During the era of so called Red Terror, Yirdaw Anteneh spent two and a half years in prison where he was tortured and in 1979, he was one of the fortunate few to be released.
By Julia Gaspar‐Bates (Hyattsville Life & Times) |
Despite many hardships, including imprisonment, Yirdaw Anteneh remains grateful for the many miracles he’s received in his life. Born and raised in northern Ethiopia, Anteneh was educated in the French school system and became a French teacher after completing university in Ethiopia’s capital city of Addis Ababa. A few months later, however, he was arrested and imprisoned by the military junta that overthrew Emperor Haile Selassie in a bloody coup d’etat.
“I was arrested for distributing suspicious readings to my students about democracy,” said Yirdaw Anteneh. “They chained my legs for two weeks. It happened to thousands of potentially dangerous people who would ask why, such as students and their teachers.”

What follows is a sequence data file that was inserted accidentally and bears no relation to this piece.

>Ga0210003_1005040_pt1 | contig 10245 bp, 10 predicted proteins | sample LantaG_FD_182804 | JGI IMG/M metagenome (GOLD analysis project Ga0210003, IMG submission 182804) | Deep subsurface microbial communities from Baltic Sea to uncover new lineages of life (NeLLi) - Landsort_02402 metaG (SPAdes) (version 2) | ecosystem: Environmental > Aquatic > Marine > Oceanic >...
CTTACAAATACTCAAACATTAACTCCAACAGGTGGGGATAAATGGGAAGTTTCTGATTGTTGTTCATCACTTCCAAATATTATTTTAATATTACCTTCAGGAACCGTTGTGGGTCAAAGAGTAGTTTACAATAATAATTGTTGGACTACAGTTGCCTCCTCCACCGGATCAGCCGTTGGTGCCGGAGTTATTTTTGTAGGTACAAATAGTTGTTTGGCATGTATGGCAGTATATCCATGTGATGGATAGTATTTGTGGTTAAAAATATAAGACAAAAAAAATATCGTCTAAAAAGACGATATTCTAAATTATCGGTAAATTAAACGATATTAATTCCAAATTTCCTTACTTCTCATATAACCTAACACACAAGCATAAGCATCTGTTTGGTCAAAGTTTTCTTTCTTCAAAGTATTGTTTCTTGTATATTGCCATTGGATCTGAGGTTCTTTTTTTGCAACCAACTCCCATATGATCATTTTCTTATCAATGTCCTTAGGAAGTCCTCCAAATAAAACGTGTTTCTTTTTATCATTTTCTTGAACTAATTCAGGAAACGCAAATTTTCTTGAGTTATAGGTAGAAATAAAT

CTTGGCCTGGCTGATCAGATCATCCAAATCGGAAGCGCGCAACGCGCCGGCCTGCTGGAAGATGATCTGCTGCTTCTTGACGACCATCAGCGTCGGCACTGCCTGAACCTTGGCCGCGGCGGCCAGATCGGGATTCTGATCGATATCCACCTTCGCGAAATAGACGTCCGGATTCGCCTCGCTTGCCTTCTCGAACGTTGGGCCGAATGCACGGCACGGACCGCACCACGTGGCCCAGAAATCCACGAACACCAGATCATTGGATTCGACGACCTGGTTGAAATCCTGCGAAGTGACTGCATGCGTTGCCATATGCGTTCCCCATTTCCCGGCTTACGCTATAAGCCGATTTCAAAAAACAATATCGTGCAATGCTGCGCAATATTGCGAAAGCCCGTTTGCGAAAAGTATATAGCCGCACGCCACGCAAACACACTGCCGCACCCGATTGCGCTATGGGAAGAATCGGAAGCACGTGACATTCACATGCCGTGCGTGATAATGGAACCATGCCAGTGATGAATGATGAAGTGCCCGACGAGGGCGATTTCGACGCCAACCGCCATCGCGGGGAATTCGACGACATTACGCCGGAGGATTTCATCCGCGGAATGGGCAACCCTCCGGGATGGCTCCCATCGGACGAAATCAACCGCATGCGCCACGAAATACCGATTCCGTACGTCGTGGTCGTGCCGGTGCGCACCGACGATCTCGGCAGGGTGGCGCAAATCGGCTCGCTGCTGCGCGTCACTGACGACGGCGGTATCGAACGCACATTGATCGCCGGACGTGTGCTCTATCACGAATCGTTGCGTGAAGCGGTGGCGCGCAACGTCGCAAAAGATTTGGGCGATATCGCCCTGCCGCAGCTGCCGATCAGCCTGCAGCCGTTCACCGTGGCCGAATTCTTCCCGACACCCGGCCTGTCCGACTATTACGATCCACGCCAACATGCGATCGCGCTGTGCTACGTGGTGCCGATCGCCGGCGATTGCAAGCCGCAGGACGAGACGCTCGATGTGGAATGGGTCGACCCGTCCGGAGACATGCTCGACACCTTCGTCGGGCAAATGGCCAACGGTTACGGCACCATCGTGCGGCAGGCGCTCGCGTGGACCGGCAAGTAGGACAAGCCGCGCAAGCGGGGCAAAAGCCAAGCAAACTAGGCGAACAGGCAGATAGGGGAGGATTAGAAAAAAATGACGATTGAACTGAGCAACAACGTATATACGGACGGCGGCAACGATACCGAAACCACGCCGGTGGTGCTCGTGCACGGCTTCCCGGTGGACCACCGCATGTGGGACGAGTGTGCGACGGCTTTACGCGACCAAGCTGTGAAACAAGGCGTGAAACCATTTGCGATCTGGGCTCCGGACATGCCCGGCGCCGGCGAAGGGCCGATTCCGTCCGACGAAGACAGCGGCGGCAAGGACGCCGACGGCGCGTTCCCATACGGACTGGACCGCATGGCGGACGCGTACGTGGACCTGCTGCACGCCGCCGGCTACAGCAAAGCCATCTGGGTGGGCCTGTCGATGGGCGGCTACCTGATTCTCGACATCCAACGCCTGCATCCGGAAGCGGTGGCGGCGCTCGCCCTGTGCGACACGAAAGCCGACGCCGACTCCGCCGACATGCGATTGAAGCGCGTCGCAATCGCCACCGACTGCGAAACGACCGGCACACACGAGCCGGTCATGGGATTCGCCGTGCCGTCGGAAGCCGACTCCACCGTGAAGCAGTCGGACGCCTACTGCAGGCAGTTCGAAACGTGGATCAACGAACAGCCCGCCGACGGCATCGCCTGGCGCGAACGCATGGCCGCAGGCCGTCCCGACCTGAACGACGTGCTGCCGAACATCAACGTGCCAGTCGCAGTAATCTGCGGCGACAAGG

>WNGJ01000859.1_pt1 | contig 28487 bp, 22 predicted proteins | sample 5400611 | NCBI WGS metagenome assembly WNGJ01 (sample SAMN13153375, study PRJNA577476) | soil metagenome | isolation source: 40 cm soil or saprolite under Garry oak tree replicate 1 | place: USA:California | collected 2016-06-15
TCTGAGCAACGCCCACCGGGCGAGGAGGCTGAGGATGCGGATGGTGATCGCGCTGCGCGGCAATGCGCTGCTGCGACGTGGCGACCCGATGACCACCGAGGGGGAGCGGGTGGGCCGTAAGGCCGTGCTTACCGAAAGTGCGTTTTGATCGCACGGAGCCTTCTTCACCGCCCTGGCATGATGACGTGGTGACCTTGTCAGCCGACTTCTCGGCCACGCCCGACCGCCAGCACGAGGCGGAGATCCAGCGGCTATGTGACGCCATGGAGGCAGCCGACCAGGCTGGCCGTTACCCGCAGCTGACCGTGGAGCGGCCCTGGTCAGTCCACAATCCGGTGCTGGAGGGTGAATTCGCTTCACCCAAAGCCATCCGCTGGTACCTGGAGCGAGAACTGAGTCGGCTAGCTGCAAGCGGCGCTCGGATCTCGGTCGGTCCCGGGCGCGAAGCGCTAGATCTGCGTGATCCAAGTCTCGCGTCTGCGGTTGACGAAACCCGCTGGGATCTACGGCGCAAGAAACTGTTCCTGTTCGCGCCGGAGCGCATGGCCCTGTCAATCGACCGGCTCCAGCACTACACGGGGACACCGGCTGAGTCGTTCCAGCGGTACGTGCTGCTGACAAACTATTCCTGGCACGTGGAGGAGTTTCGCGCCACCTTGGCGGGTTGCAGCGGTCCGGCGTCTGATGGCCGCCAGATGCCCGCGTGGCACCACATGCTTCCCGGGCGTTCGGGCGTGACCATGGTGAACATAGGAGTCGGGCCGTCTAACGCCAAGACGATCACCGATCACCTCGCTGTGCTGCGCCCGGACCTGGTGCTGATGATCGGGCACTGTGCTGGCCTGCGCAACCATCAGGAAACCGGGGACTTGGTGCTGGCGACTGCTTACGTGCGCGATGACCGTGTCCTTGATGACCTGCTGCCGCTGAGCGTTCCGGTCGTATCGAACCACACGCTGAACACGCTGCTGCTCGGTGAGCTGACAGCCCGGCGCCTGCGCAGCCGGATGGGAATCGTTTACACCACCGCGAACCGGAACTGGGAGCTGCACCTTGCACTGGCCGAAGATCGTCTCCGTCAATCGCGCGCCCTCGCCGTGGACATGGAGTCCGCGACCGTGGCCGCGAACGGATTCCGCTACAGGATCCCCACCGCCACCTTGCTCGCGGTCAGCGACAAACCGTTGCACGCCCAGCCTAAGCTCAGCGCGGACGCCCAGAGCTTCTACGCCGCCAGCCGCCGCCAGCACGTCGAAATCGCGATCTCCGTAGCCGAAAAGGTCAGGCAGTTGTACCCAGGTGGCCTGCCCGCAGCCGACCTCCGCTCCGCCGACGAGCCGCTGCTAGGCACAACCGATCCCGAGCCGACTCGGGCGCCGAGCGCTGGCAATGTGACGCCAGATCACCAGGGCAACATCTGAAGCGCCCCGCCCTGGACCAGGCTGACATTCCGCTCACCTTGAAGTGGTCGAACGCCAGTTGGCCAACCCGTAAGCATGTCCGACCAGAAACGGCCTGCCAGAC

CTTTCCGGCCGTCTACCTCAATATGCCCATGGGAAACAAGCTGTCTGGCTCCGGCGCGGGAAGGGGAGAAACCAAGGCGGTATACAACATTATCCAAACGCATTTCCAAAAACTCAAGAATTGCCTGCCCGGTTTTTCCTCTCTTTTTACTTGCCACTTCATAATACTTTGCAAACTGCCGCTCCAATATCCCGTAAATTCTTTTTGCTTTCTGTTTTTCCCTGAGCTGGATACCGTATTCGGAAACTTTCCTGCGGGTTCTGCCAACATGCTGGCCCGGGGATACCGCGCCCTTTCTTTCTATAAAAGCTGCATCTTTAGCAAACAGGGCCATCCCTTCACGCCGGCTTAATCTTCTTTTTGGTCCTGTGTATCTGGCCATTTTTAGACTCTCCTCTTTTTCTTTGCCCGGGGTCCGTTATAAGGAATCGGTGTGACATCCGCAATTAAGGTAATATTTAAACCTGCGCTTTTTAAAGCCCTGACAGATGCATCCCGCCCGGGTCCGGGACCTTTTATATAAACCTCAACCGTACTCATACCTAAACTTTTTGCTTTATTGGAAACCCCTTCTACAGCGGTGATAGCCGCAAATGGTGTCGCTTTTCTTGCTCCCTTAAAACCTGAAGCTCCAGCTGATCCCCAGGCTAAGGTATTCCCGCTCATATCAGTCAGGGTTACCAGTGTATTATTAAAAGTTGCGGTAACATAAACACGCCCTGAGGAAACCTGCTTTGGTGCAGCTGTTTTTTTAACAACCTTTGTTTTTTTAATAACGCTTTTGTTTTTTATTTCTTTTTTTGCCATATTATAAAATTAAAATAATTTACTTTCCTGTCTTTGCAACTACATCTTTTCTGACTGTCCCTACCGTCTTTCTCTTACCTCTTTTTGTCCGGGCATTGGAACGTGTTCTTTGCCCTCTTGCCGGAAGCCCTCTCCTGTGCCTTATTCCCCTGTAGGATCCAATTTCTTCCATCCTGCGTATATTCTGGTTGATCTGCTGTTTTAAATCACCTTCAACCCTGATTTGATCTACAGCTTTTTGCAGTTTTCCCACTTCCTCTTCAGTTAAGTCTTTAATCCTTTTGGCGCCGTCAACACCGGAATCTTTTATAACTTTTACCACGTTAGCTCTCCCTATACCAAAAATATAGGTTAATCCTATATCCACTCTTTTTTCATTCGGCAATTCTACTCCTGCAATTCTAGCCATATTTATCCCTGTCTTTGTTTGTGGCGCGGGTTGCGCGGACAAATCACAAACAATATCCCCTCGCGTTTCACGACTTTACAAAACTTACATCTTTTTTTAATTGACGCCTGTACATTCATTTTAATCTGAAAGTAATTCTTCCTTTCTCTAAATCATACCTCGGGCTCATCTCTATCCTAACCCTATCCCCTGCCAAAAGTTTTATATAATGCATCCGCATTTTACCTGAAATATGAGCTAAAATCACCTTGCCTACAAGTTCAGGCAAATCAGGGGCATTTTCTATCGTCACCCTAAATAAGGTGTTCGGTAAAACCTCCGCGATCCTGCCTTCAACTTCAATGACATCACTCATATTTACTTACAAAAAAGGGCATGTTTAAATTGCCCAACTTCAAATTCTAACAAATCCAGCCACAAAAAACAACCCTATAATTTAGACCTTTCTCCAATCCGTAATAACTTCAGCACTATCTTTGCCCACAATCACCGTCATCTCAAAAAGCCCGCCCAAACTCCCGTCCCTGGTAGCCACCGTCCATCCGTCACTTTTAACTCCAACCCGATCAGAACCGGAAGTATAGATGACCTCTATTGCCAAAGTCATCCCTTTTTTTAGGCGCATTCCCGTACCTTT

During this period, known as the Red Terror, Anteneh spent two and a half years in prison where he was tortured.
“For most people like me who were detained, we were in a shelter and always waiting until they would come to kill you. We didn’t know when we would be released. There was no case, no interview.”
In 1979, Yirdaw Anteneh was one of the fortunate few to be released, and he resumed teaching French. He also received a scholarship allowing him to obtain additional training in France where he received a master’s degree. He eventually settled back in Ethiopia and began to teach at an American international school.
“It was a huge opportunity for me to get paid in Addis Ababa with an American salary. Life in the school was unbelievable, but outside of school life was tough. There was no democracy. For a long time I lived in fear.” Loyalty to his family kept Yirdaw Anteneh in Ethiopia. “I have a large family with many brothers and sisters, so I didn’t bother to stay in France so I could support my family. I couldn’t imagine staying there in anticipation of being happy there by myself.”
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